Marquis Cabrera: Most law students follow the traditional legal career path. What is your recommendation to budding lawyers interested in unconventional career paths?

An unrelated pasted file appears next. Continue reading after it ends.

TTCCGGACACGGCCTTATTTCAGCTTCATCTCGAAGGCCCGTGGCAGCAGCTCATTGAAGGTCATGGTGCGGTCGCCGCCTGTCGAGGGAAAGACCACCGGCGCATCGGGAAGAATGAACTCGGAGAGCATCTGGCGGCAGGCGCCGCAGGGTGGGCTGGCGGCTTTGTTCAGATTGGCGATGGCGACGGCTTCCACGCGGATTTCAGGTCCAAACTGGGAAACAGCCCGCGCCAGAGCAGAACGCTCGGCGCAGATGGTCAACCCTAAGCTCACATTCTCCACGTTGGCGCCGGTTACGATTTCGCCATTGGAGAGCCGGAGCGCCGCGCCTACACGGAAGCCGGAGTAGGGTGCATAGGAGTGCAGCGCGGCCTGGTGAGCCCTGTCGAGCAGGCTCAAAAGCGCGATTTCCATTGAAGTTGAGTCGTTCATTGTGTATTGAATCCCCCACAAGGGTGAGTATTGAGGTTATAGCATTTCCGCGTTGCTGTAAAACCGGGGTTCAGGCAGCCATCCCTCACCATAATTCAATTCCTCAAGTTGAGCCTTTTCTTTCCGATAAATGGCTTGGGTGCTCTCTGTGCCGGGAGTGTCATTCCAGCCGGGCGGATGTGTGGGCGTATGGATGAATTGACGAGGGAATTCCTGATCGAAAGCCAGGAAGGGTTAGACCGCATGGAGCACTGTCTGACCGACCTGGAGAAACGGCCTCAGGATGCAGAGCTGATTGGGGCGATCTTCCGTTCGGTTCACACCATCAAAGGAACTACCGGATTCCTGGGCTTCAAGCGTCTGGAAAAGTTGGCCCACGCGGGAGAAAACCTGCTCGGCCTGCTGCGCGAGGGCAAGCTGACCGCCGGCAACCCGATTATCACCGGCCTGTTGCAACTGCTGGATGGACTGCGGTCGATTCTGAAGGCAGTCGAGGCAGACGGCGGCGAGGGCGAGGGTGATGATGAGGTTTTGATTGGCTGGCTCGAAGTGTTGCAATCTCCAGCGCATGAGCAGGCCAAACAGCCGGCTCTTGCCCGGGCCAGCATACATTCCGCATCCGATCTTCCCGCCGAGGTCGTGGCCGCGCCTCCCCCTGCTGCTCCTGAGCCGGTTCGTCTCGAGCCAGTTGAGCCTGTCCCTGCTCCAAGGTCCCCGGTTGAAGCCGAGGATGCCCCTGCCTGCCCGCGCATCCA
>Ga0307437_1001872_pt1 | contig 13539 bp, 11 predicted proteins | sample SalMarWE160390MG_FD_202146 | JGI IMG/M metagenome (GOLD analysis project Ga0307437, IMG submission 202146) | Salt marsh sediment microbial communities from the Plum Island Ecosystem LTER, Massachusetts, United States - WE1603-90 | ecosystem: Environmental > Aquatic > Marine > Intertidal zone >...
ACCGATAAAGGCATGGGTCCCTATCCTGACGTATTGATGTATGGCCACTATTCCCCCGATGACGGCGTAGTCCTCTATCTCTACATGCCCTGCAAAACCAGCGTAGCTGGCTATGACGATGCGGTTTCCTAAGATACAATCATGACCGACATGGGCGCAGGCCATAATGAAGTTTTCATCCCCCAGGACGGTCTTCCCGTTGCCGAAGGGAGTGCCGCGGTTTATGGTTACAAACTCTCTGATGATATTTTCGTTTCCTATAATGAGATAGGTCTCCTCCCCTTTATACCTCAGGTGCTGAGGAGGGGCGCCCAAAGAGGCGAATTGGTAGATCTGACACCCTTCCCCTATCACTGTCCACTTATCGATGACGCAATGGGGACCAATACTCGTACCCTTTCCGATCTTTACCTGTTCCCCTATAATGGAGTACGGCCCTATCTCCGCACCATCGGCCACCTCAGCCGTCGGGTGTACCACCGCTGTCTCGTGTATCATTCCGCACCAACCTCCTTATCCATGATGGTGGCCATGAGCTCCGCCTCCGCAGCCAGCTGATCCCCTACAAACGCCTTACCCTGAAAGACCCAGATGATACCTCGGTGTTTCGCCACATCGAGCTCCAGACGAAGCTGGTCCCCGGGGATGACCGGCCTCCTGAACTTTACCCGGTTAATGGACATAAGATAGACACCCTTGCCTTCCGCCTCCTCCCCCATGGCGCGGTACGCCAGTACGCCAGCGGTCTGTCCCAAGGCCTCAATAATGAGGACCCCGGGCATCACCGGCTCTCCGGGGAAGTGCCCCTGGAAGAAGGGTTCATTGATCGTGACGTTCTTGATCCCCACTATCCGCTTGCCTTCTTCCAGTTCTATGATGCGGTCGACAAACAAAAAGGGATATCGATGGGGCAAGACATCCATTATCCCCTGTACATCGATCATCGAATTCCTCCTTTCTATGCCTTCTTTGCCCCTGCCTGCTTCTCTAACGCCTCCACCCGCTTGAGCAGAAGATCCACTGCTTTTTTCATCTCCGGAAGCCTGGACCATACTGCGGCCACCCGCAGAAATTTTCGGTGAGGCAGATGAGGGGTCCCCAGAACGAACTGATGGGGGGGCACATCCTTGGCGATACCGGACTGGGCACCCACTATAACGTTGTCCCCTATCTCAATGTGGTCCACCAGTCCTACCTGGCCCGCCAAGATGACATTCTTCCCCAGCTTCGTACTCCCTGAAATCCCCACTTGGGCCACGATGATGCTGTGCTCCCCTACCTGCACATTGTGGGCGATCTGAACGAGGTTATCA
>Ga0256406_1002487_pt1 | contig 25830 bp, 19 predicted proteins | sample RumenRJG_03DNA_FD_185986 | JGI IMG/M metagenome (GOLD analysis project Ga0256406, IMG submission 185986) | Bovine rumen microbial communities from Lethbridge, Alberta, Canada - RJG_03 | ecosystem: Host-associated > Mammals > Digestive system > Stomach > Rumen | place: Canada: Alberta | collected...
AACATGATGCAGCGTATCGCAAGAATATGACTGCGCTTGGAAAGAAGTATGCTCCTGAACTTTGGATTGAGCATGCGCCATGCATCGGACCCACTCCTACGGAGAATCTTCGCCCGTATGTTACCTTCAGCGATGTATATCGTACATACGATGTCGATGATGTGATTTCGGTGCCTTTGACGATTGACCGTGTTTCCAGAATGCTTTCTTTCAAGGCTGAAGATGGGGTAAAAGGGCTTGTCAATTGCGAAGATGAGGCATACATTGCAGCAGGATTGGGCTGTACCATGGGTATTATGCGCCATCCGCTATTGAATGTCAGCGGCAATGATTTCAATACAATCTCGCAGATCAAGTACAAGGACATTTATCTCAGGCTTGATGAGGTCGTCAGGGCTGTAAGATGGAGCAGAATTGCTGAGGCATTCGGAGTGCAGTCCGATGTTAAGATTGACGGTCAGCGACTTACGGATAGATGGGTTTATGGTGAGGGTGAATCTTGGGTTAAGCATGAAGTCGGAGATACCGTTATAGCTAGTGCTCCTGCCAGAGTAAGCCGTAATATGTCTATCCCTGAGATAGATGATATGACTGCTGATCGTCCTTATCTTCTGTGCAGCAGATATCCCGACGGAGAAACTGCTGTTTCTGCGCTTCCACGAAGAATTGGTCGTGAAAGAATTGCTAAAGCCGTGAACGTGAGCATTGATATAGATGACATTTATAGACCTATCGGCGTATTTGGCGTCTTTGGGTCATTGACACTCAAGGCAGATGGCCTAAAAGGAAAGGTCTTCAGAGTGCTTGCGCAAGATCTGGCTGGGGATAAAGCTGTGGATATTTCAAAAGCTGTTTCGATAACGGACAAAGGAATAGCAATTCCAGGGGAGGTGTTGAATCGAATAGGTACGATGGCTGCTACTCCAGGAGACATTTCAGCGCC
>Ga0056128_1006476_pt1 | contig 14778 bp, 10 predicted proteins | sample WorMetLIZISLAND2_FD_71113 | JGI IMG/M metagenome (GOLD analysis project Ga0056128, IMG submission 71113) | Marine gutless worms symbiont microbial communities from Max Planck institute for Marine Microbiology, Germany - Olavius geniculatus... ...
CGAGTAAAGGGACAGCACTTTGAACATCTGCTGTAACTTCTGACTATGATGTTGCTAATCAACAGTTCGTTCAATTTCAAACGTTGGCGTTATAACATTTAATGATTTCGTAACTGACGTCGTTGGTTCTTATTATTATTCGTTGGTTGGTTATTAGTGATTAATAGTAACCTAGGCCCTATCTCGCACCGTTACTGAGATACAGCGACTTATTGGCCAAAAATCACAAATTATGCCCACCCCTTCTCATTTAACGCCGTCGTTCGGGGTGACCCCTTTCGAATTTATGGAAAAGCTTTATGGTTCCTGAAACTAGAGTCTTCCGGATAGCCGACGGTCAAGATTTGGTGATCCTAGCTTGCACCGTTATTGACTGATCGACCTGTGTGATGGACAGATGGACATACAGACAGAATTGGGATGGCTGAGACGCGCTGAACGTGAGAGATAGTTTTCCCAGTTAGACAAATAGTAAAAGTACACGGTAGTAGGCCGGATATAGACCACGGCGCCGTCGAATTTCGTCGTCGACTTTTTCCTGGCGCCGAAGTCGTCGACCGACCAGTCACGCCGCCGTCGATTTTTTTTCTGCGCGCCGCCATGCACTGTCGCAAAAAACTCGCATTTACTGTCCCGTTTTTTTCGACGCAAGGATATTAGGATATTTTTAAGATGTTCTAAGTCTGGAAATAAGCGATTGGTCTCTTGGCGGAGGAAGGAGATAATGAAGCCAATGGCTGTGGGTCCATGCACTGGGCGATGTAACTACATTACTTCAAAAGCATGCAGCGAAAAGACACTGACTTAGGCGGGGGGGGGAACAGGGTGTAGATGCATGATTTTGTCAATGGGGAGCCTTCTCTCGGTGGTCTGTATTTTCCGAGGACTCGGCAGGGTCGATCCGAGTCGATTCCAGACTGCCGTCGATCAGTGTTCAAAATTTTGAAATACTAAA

Maxim Thorne: The biggest mistake is to think of things as conventional and unconventional--you're born straight or gay, there's no changing that. A lot of people know what they want to do. Tech has transformed how we live, think, and do. Budding lawyers must ask themselves: What is uniquely within them that they could contribute to the world. If we do what other people did, then we're not fulfilling our own self, and we're not giving to do the world what we were born to do. You must give to the world only what you can do; then you would be the best. You would be the one and only person doing what you want to do. The world is not for cowards and there is no reason to approach it in a cowardly way. Now that we have some form of universal health care, people can feel freer. When I was graduating from college and grad school-- If you got sick, you lost everything. Now you can actually have insurance and that empowers people to be creative and entrepreneurial and go out on their own. The greatest thing that healthcare gives people is the freedom to go change the world.